After slaughtering over 230 Palestinians and leaving another 1300 injured so far in its latest bombing campaign, Israel has now launched a ground invasion of the Gaza strip.
The invasion comes after Israel and Egypt’s attempt to pressure the Hamas government into a ceasefire completely on Israel’s terms.
The proposal would have restored the 2012 ceasefire terms requiring a temporary easing of the blockade and periodic Israeli incursions of Gaza, which Israel never respected. Hamas rightly called for the re-release of Palestinian prisoners released in 2011, but rearrested in the last month, and a complete end to the blockade.
The indiscriminate killing has brought devastation in Gaza. According to Dr Mona Qasim El-Farra, a physician in a Gaza hospital, “At least 70 percent of those killed are civilians.”
Israel bombed a charity housing disabled people, killing two and injuring five others, and has destroyed the al-Wafa rehab and geriatric hospital. Some 22 members of the same family were killed when a bomb struck their home.
The background to Israel’s offensive is a unity agreement between the Hamas government in Gaza and the Fatah government in West Bank. Israel immediately cancelled peace talks after learning of the agreement.
Hamas was elected in 2006 on the back of disillusionment with Fatah’s collaboration with Israel. Since then Israel has maintained a blockade choking the supply of basic goods to Gaza. Electricity is sometimes unavailable for 16 hours in a day, effecting essential services such as health, water, sanitation and schooling.
The latest campaign is part of Israel’s attempt to strangle Gaza and Hamas. They have found a willing partner in Egypt’s military regime, who backed their ceasefire proposal, as did the Arab League.
Egypt has closed the Rafah crossing into Gaza and recently bombed supply tunnels. A shortage of medical supplies has grown even more severe, with doctors prevented from crossing from Egypt into Gaza. According to the World Health Organisation, 30 per cent of essential drugs and half the disposable medical supplies were out of stock in Gaza before the bombing began.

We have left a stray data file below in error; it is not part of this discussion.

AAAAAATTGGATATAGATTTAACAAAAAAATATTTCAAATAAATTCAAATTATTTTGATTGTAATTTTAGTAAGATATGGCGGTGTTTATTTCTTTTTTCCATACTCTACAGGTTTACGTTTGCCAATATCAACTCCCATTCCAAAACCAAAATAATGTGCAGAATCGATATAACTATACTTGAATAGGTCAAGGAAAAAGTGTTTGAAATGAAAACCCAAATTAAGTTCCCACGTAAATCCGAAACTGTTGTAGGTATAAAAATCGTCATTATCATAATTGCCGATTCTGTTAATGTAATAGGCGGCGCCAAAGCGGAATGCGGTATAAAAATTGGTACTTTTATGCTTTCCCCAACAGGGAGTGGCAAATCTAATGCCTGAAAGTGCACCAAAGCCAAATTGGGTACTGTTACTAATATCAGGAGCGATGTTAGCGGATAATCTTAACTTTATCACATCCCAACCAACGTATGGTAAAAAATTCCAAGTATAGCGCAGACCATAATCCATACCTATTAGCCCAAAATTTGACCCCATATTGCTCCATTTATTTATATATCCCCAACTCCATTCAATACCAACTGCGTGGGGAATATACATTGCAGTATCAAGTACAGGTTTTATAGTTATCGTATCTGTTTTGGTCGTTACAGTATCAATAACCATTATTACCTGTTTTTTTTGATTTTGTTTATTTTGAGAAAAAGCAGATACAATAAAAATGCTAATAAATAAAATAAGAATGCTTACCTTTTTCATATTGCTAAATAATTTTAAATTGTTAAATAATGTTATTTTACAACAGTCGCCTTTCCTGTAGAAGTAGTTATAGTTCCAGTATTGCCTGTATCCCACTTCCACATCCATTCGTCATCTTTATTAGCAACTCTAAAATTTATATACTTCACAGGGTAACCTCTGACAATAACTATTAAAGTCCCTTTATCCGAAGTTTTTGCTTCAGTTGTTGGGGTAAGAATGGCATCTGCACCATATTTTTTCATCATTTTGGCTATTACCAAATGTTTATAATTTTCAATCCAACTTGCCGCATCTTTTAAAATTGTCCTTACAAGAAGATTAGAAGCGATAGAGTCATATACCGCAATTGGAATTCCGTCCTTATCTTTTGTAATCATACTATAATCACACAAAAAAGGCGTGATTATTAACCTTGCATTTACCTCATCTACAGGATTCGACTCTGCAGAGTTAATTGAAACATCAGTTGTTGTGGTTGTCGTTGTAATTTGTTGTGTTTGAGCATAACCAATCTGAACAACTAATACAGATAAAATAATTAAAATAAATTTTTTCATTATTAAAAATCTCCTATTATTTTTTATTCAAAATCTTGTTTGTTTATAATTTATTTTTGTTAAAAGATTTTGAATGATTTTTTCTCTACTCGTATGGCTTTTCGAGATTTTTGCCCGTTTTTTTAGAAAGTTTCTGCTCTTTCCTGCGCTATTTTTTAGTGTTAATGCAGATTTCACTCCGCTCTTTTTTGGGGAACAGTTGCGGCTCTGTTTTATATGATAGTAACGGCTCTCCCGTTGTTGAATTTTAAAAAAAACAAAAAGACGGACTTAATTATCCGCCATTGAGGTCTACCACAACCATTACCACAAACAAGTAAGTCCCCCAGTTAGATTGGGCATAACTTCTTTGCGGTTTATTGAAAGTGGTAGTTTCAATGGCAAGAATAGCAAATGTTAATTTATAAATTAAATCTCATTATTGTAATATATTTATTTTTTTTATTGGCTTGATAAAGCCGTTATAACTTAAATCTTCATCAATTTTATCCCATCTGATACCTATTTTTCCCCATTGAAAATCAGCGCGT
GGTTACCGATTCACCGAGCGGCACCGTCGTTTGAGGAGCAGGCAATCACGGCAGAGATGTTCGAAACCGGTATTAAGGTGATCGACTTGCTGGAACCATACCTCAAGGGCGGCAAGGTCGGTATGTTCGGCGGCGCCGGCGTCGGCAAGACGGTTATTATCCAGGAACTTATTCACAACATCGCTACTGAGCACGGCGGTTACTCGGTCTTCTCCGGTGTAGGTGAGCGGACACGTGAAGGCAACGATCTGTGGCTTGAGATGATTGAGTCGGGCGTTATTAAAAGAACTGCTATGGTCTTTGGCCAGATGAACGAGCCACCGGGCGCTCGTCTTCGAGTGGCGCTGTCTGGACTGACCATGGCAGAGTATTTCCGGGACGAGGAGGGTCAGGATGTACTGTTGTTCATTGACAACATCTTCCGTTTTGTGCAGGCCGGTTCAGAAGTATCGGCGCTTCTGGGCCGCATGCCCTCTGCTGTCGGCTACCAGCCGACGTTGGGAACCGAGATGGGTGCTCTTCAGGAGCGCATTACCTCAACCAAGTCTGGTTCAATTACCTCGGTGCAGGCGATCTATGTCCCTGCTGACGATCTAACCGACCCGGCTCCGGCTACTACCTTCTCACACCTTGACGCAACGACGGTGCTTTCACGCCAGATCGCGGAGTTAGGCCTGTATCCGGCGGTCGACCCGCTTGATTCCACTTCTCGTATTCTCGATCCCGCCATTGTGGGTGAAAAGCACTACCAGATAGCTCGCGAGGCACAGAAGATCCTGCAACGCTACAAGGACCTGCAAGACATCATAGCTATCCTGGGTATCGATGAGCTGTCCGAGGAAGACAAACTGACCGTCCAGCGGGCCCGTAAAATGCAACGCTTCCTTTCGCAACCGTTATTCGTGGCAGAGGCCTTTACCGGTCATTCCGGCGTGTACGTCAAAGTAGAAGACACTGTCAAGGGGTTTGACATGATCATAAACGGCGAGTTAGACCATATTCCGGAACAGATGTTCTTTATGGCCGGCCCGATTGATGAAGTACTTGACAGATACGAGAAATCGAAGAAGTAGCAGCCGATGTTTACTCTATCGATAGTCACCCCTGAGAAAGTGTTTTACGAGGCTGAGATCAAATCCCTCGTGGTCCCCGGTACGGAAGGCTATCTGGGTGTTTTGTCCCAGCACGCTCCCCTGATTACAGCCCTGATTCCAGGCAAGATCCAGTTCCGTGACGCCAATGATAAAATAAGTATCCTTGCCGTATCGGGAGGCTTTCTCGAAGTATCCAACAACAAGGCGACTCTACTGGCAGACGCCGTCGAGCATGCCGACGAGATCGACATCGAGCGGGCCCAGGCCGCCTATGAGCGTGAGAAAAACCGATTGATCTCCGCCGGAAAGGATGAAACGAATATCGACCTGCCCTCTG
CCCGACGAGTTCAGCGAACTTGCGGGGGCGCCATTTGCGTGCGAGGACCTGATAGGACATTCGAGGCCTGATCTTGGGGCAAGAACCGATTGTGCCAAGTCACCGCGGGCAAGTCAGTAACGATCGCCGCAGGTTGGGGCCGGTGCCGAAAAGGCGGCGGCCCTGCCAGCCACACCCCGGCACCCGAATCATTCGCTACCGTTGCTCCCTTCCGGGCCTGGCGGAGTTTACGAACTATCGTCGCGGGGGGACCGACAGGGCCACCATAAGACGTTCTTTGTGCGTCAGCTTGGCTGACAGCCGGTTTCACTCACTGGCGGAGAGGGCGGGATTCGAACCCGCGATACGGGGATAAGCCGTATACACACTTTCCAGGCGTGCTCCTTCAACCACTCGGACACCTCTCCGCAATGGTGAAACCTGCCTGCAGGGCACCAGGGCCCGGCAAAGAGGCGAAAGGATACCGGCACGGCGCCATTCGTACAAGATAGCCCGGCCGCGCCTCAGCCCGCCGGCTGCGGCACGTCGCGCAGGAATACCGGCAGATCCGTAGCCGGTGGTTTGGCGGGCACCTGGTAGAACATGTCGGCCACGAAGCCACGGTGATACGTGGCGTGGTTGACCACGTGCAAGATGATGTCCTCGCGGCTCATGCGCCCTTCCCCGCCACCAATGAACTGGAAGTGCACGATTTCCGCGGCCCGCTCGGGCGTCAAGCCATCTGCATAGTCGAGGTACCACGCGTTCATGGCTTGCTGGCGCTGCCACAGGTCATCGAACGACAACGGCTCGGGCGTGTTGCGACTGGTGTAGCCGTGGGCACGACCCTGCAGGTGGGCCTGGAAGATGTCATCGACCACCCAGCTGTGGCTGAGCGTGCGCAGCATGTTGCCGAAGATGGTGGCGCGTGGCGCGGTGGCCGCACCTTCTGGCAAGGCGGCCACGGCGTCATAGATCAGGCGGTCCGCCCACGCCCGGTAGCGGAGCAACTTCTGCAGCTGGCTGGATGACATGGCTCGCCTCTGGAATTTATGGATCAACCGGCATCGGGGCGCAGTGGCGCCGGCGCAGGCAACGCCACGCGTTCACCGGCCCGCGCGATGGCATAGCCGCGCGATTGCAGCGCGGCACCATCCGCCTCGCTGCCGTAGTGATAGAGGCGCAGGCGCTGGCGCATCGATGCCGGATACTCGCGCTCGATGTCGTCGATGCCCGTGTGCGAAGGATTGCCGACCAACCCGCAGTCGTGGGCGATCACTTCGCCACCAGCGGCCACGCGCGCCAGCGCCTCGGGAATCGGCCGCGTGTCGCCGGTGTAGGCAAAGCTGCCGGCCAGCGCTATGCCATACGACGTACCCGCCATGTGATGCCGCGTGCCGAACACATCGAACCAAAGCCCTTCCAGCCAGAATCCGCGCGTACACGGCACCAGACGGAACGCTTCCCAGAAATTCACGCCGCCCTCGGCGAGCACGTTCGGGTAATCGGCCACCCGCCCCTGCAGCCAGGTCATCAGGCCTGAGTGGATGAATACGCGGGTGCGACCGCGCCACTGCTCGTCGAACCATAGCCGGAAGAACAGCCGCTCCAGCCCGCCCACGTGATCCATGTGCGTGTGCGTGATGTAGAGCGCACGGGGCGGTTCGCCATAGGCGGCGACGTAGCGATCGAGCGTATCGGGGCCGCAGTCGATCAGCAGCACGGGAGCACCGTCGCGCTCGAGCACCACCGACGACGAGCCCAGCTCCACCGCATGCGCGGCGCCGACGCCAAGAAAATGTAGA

Egypt and the Arab League’s support for the ceasefire only gave Israel cover to continue their killing. As one Gaza commentator, Adnan Abu Amer, told the ABC, “Egypt stood by Israel’s side, as if it was trying to punish Hamas and give Israel some time to pursue its military campaign.” Unsurprisingly, Australian Foreign Minister Julie Bishop has also lined up behind Israel’s ceasefire plan and blamed Hamas for the carnage.
Israel’s ultimate aim is the complete destruction of historic Palestine. Israel is a state built on racist exclusion, backed first by the British and now by the US, who now provide Israel with $3.3 billion in aid each year.
As Israeli dissident Ilan Pappe has written, Israel’s vision, “is of an Israel stretching over almost the whole of historic Palestine where millions of Palestinians still live.”
Israel has long used the peace talks with Fatah as a fig leaf to extend their occupation of Palestine. Israeli settlements have grown exponentially over the last eight years, with Palestinians now confined to 22 fragmented areas of historic Palestine, divided by the apartheid wall in the West Bank, and subject to checkpoints and daily harassment by Israeli authorities.
Resistance to the occupation inside Gaza has provided some hope after Fatah’s collusion with Israel—so Israel’s aim is to destroy it.
Arab leaders, concerned for the stability of their own regimes, have remained silent over the slaughter in Gaza, or worse.
But Israel’s bombing has reignited the movement of international solidarity with the Palestinians—with protests stretching from San Salvador and Caracas to New York, Tokyo, London, Delhi, Cape Town and scores of other cities—as well as here in Australia.
Protesters in Egypt defied the military regime’s ban on protest to take to the streets in solidarity with Gaza, demanding the reopening of the Rafah crossing and the expulsion of the Israeli ambassador. During the Egyptian revolution a mass demonstration destroyed the Israeli Embassy. It still hasn’t been reopened.
Under siege and with little economic power, the Palestinians need international solidarity. The recent Arab revolutions have shown there is a force with the power to push Israel back and stop their cycle of terror.
By Amy Thomas